Yet, Tejada is not giving up. He said that he and his volunteer team would keep plugging along with cleanup; they also have already begun fundraising to help get their beloved church community back on its feet.
On the eastern coast of the island, in Punta Santiago -- where Hurricane Maria first hit Puerto Rico and effectively flattened this community with winds that reached nearly 200 miles per hour -- Cardinal Cupich and the rest of the group pulled up to the small Chapel of Our Lady of Mount Carmel.
As soon as Cardinal Cupich got out of the car, the church bells began to ring and church members huddled inside their Catholic Extension-built chapel. It was one of the few buildings in the community left standing.
The pastor, Father Jose Colon, offered a passionate message to the cardinal describing all the ways the tiny Catholic mission had helped the community after the storm by feeding people and helping clean the homes of the elderly.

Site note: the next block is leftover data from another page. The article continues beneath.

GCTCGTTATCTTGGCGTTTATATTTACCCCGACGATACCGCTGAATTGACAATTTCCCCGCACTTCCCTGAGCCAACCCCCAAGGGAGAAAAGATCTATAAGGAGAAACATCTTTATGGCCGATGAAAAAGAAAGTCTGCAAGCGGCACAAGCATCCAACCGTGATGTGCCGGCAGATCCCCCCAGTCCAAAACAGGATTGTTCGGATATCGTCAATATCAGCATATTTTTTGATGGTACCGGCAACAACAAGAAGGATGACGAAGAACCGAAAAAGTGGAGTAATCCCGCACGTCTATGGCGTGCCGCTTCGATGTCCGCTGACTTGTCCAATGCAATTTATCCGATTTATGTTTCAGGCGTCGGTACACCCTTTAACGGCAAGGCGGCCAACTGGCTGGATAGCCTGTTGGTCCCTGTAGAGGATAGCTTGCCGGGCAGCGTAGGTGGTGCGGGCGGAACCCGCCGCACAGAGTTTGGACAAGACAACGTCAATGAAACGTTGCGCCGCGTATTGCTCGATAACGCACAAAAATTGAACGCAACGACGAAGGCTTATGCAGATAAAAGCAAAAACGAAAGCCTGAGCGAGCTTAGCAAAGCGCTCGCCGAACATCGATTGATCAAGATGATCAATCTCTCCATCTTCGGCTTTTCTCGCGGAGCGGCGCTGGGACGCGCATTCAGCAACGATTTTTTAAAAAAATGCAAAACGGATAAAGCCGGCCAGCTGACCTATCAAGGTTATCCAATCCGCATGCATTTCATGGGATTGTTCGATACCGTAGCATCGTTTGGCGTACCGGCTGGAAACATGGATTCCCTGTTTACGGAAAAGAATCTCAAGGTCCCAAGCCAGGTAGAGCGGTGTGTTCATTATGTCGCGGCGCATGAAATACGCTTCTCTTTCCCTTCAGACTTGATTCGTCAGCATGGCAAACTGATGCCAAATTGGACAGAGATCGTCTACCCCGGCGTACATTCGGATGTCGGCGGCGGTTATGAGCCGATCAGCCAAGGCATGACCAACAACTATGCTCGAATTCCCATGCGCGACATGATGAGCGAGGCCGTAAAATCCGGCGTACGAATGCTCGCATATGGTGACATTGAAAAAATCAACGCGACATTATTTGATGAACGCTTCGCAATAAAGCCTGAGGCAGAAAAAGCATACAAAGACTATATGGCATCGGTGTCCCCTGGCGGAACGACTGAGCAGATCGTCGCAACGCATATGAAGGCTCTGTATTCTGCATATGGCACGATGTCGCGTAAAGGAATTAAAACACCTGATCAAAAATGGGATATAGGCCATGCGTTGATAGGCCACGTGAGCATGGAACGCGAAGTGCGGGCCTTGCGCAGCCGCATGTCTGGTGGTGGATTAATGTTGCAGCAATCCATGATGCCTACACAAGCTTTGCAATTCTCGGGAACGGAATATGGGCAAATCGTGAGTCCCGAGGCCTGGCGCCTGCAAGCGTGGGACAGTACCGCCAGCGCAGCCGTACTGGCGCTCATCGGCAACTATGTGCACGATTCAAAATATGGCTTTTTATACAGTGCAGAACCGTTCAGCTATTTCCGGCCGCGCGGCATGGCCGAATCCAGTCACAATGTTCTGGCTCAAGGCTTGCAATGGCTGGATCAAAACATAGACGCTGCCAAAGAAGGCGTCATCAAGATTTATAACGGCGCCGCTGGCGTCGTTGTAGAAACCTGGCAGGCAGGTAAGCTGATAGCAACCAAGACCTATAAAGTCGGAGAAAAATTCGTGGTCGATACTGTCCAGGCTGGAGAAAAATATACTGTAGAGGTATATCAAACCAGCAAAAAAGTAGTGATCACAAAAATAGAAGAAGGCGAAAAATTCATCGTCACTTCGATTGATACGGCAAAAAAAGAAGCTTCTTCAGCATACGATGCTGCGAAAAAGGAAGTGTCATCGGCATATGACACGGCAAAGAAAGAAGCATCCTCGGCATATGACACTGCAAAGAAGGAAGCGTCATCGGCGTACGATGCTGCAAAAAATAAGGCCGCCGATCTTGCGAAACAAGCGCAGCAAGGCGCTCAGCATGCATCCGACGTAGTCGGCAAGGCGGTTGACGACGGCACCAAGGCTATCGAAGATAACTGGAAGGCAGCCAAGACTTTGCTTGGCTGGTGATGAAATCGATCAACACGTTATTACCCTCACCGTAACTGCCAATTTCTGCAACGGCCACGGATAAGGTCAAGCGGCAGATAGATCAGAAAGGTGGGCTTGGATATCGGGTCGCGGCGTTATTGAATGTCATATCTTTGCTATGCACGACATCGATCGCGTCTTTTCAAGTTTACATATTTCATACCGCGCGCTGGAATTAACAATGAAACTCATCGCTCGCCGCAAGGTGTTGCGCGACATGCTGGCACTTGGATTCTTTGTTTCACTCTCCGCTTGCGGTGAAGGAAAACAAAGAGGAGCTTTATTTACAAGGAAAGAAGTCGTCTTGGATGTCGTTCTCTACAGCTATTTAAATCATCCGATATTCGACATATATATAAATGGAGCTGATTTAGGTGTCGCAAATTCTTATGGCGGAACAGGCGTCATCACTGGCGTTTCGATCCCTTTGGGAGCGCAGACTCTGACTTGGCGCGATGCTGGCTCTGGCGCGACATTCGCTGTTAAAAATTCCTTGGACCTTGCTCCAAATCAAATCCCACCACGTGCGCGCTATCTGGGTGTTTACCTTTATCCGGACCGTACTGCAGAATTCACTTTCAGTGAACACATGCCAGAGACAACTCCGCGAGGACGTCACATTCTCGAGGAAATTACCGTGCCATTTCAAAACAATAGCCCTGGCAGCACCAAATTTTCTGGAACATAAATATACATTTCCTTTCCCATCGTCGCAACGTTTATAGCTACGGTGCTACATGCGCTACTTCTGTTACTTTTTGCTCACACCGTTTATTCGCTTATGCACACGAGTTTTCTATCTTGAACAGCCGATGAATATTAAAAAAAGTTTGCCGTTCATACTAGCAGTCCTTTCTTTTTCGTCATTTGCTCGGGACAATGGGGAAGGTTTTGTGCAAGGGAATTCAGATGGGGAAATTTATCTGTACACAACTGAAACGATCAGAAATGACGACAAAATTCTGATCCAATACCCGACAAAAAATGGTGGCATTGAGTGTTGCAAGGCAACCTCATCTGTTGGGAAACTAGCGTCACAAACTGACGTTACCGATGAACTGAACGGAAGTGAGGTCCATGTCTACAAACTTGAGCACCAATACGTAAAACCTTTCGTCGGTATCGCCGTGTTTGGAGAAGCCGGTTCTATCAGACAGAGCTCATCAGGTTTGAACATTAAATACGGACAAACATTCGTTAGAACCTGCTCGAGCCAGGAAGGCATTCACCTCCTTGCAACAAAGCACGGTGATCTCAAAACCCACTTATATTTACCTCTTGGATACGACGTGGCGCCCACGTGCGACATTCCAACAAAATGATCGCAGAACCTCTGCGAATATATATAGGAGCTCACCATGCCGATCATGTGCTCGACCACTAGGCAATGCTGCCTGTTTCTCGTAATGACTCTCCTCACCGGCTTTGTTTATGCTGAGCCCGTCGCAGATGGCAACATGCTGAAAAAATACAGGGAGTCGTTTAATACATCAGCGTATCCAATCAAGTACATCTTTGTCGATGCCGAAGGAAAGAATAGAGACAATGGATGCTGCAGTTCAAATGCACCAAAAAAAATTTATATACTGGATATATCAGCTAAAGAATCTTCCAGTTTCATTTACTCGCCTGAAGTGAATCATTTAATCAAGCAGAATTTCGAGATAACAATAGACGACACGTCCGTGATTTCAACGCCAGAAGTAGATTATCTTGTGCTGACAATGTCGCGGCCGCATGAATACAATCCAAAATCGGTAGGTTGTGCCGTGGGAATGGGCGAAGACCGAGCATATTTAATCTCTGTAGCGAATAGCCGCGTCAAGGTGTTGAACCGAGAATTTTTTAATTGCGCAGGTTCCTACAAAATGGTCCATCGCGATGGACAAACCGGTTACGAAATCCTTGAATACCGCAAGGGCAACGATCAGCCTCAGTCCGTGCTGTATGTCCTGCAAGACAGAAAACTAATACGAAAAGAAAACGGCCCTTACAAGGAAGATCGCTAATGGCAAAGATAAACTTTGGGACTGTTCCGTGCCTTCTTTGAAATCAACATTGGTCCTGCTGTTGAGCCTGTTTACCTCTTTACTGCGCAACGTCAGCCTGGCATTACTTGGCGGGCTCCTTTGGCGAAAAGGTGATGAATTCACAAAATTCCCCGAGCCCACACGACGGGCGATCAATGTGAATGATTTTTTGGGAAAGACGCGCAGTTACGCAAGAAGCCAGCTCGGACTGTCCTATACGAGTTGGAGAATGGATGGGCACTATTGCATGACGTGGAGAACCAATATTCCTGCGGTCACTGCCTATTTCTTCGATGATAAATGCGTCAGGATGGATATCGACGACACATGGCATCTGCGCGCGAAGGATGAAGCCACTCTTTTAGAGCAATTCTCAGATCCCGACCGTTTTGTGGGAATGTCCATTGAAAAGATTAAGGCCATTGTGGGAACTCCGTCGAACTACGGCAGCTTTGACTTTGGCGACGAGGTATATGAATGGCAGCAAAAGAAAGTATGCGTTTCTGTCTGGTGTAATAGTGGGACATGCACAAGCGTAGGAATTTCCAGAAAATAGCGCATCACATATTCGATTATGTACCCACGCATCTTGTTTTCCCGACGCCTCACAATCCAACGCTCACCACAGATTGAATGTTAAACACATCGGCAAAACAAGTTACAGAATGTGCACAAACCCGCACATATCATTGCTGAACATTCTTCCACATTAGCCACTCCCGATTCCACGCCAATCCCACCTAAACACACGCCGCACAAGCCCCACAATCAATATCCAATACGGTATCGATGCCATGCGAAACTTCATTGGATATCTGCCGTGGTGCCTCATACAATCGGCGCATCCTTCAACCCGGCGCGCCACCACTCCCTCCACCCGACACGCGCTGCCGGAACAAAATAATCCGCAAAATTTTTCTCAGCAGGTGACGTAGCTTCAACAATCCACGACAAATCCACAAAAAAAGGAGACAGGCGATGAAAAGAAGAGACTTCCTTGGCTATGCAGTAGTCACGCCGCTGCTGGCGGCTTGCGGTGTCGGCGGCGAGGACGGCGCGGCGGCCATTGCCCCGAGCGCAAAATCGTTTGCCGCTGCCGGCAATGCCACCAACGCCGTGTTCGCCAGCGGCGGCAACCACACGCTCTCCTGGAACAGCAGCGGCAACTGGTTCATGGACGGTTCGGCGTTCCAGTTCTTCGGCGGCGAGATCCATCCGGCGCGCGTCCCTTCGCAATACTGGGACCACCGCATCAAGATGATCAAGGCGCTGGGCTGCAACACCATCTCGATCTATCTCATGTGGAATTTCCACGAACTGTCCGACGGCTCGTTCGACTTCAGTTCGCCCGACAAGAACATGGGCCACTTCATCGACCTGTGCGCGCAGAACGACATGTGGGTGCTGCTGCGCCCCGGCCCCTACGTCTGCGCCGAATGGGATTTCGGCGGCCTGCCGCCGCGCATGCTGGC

As he concluded, Father Colon implored Cardinal Cupich: "Tell the pope that we have seen the fruits of giving of ourselves and that the Lord has blessed us with the cross, but through it all we have experienced the balm of his mercy. We, from this periphery of pain and poverty, ask the pope for his blessing."
Cardinal Cupich said that many people have the capacity to be resilient, but that in a special way the Puerto Rican Catholic community is "resilient with joy and happiness, and that is something that I am witnessing on this trip."
Boland agreed, "We should all admire the Puerto Rican people for their passion, perseverance and joy, especially in this moment of great difficulty. Indeed, Puerto Rico is a unique and important part of the rich landscape of our diverse American culture."
He added, "Like Catholic Extension's founder, Father Francis Clement Kelley, who began sending Extension's support to the Puerto Rico Church exactly 110 years ago, we must embrace Puerto Rican Catholics as our fellow American Catholics. The need continues to be great on the island, and will be for the foreseeable future."
"These are fellow Americans," Cardinal Cupich said. "Let's not forget that, these are countrymen and we need as a nation to rally around the people who are suffering."
Cardinal Blase J. Cupich of Chicago plays with children after presenting them with gifts at the Santa Teresita of the Child Jesus Children's Home Dec. 4 in Arecibo, Puerto Rico. The home has received two new children whose parents abandoned them after Hurricane Maria.